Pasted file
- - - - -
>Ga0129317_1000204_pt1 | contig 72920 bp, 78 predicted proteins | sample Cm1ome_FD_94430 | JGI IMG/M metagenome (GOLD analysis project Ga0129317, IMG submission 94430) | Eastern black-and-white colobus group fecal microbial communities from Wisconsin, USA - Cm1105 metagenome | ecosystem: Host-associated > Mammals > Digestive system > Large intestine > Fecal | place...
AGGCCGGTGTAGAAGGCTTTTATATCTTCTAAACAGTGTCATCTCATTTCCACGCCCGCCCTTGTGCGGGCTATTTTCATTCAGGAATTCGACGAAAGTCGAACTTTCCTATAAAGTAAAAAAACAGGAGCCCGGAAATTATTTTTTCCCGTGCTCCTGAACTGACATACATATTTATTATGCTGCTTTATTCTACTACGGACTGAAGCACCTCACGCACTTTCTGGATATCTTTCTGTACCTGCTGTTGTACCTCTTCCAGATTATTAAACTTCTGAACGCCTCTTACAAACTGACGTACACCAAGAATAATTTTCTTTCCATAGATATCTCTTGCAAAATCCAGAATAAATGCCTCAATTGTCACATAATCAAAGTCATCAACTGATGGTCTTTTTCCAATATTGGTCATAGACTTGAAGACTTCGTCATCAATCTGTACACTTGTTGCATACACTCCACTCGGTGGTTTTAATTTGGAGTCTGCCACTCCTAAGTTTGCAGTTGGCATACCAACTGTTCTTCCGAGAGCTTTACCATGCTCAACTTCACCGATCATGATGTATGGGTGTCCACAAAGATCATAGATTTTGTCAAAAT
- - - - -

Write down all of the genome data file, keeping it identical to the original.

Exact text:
>Ga0129317_1000204_pt1 | contig 72920 bp, 78 predicted proteins | sample Cm1ome_FD_94430 | JGI IMG/M metagenome (GOLD analysis project Ga0129317, IMG submission 94430) | Eastern black-and-white colobus group fecal microbial communities from Wisconsin, USA - Cm1105 metagenome | ecosystem: Host-associated > Mammals > Digestive system > Large intestine > Fecal | place...
AGGCCGGTGTAGAAGGCTTTTATATCTTCTAAACAGTGTCATCTCATTTCCACGCCCGCCCTTGTGCGGGCTATTTTCATTCAGGAATTCGACGAAAGTCGAACTTTCCTATAAAGTAAAAAAACAGGAGCCCGGAAATTATTTTTTCCCGTGCTCCTGAACTGACATACATATTTATTATGCTGCTTTATTCTACTACGGACTGAAGCACCTCACGCACTTTCTGGATATCTTTCTGTACCTGCTGTTGTACCTCTTCCAGATTATTAAACTTCTGAACGCCTCTTACAAACTGACGTACACCAAGAATAATTTTCTTTCCATAGATATCTCTTGCAAAATCCAGAATAAATGCCTCAATTGTCACATAATCAAAGTCATCAACTGATGGTCTTTTTCCAATATTGGTCATAGACTTGAAGACTTCGTCATCAATCTGTACACTTGTTGCATACACTCCACTCGGTGGTTTTAATTTGGAGTCTGCCACTCCTAAGTTTGCAGTTGGCATACCAACTGTTCTTCCGAGAGCTTTACCATGCTCAACTTCACCGATCATGATGTATGGGTGTCCACAAAGATCATAGATTTTGTCAAAAT